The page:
NETs originate from neuroendocrine cells, which are found throughout the body, and occur principally in the gastrointestinal tract (approximately 65%) and bronchopulmonary tract (approximately 25%). Occurrence in the presacral space is rare [1]. Aside from primary and metastatic lesions, there have been reports of NETs occurring in the presacral space arising from tailgut cysts, teratomas, and imperforate anus [2]. Tailgut cysts are congenital lesions that arise in the presacral space. They are thought to arise from the remnants of the hindgut during the embryonic period. Their histological features include various types of epithelium such as stratified squamous, transitive, mucinous, ciliated, and cubic mucous epithelium lining the cyst. Tailgut cysts are primarily benign, but in about 30% of cases, malignant transformation to NETs, adenocarcinoma, squamous cell carcinoma, endometrioid carcinoma, and sarcoma has been reported. Among them, conversion to NETs is the most common, and about 30 cases have been reported in English literature. Previous reports have shown that NETs arising from tailgut cysts are frequently found in women and are symptomatic [13,14,15]. The mechanism of this transformation has been suggested to involve estrogen and ghrelin, but the details are not known [2, 16]. The principle of treatment is resection of the primary tumor, which has been performed in all but one reported case. Because of the small number of cases, there is no definite postoperative treatment or follow-up method. It is common to treat and follow up patients with NETs that occur in other organs. Pathologically, the proportions of NETs and tailgut cysts in each lesion are variable. Therefore, the lesions may be solid, cystic, or a mixture of both [13, 15]. NETs arising from tailgut cysts were positive on immunostaining for SSTR2a, as well as primary NETs. Therefore, somatostatin receptor scintigraphy is useful in preoperative diagnosis [2, 17].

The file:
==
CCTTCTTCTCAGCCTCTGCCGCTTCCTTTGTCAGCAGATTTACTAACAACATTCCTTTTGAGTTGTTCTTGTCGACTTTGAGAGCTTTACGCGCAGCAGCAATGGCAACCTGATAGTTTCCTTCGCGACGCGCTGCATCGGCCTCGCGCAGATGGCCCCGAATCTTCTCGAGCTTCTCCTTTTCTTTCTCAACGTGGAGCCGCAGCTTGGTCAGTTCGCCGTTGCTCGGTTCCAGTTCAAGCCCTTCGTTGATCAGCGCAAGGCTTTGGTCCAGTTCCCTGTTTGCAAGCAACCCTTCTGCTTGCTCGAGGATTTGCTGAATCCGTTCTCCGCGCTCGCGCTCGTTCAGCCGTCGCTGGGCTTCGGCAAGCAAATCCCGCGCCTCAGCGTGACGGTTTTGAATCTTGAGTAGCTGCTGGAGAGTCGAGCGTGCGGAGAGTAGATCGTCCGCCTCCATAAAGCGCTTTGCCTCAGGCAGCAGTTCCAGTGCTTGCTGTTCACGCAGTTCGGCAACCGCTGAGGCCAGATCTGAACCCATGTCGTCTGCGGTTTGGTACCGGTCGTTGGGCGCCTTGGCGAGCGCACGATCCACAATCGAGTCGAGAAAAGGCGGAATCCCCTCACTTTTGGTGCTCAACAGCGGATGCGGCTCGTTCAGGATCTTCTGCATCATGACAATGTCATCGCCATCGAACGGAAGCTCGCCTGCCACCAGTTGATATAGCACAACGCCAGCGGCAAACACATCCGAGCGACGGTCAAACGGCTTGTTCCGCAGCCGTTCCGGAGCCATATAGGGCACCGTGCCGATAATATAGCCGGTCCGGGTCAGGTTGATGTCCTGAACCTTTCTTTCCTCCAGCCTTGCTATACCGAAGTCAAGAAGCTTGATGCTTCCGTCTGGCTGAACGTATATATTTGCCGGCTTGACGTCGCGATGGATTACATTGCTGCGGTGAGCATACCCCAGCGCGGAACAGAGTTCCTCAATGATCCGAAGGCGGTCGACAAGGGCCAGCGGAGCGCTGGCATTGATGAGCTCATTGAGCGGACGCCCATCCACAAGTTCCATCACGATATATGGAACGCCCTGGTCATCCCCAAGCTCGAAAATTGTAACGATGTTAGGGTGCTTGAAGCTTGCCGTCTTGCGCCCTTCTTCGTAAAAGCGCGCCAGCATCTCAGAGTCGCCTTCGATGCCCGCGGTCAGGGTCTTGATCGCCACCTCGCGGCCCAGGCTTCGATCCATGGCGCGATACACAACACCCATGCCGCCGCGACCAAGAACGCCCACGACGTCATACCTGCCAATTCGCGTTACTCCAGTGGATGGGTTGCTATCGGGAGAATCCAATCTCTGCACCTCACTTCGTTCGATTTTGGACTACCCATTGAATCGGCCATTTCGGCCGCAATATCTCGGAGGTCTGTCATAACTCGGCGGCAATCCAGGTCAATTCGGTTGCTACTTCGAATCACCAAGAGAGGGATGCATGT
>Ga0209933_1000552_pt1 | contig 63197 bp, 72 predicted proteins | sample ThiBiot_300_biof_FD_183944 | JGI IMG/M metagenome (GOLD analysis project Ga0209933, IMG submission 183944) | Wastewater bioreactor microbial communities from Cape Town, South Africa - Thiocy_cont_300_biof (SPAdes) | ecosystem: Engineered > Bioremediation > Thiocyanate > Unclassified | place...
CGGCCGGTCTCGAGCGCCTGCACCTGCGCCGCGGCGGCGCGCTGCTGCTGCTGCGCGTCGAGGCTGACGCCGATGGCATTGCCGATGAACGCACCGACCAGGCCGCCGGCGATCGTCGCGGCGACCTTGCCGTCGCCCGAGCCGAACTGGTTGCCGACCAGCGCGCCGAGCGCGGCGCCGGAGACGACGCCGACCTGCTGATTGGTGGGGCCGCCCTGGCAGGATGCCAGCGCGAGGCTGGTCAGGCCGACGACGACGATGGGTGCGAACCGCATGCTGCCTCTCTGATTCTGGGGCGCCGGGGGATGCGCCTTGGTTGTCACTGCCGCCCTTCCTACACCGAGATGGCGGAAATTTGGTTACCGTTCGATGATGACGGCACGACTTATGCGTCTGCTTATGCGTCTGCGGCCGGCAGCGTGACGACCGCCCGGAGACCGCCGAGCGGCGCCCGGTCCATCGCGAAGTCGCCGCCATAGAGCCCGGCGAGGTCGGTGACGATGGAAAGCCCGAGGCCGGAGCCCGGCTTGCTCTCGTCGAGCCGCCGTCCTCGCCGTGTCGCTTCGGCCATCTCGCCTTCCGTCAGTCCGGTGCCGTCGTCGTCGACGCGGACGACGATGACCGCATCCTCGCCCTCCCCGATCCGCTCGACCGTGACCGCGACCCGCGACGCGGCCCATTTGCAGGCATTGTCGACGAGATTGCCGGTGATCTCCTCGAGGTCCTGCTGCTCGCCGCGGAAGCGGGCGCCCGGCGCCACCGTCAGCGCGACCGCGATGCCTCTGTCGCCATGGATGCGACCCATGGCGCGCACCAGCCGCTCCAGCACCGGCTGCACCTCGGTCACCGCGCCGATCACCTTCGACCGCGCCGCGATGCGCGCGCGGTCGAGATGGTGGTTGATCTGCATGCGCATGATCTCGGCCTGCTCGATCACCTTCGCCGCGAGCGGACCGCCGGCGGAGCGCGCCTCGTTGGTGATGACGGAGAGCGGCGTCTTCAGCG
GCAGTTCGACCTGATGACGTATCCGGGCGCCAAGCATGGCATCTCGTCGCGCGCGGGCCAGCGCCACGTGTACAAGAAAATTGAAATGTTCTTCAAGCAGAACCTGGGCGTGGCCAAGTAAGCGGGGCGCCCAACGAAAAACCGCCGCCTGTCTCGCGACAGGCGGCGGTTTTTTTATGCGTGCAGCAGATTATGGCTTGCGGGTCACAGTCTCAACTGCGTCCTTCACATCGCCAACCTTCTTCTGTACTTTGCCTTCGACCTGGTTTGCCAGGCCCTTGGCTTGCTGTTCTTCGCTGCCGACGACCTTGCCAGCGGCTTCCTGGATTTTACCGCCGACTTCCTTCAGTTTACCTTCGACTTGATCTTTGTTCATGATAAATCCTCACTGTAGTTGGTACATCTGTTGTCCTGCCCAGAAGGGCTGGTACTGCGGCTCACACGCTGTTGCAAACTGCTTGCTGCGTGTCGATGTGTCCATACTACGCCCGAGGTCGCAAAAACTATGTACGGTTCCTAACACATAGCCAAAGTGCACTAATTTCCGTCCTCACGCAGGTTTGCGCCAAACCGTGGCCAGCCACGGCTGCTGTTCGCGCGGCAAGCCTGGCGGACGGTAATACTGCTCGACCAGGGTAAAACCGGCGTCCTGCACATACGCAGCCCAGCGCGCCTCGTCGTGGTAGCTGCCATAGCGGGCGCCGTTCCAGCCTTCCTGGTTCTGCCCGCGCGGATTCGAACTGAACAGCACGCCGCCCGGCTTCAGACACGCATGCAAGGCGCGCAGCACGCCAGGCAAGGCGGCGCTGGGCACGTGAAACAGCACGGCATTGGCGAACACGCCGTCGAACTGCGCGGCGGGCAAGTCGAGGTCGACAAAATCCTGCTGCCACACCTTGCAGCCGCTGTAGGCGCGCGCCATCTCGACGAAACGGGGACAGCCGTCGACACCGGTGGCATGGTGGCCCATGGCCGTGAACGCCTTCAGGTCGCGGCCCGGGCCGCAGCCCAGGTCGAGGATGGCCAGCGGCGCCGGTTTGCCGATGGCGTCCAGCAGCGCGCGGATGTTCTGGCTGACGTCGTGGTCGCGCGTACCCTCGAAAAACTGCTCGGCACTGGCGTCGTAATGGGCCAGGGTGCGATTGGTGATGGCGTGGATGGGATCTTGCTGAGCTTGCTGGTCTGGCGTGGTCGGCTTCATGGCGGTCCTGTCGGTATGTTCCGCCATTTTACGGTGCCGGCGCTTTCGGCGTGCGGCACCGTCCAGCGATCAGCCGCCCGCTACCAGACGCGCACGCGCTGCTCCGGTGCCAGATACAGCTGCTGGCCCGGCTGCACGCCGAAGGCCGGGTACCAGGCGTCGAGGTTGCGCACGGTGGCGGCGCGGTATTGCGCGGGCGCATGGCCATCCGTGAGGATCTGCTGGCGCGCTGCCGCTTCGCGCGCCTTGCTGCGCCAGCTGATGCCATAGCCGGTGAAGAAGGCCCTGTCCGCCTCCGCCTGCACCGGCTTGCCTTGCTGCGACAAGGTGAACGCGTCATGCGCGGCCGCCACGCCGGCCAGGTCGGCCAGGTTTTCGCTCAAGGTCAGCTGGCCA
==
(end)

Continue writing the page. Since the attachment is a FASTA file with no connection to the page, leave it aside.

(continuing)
In our case, the presence of cysts lined by multiple epithelia was consistent with the characteristics of tailgut cysts, and it was thought that the NET arising from the tailgut cysts replaced almost all the cysts. On immunostaining, estrogen which has been reported to may be involved in the mechanism of the transformation were not detected. Since the Grade 1 NET was a low-grade tumor and the tumor was completely resected, the patient was followed up without postoperative treatment.

Conclusion

We performed laparoscopic resection of a NET arising from tailgut cysts in the presacral space without tumor injury. In the case of a solid tumor in the presacral space, not only the primary disease but also the histological condition with tissue transformation and replacement should be considered, as in this case.

Availability of data and materials

Data sharing is not applicable to this article as no datasets were generated or analyzed during the current study.

Abbreviations

CT:

Computed tomography

NET:

Neuroendocrine tumor

SSTR2a:

Somatostatin receptor subtype 2a

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Acknowledgements

The authors would like to thank all people involved in this work.

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KK wrote the initial draft of the manuscript. SE revised the manuscript. NO supervised the writing of the manuscript. WK, TM, TH, and HK discussed the content of the manuscript. NF gave us the pathological findings, pathological pictures. All authors have read and approved the final manuscript.

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Correspondence to Keita Kodera.

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Kodera, K., Eto, S., Fukasawa, N. et al. Laparoscopic resection of a neuroendocrine tumor that almost fully replaced tailgut cysts: a case report. surg case rep 6, 269 (2020). https://doi.org/10.1186/s40792-020-01044-z

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Keywords

  • Neuroendocrine tumor
  • Tailgut cyst
  • Presacral mass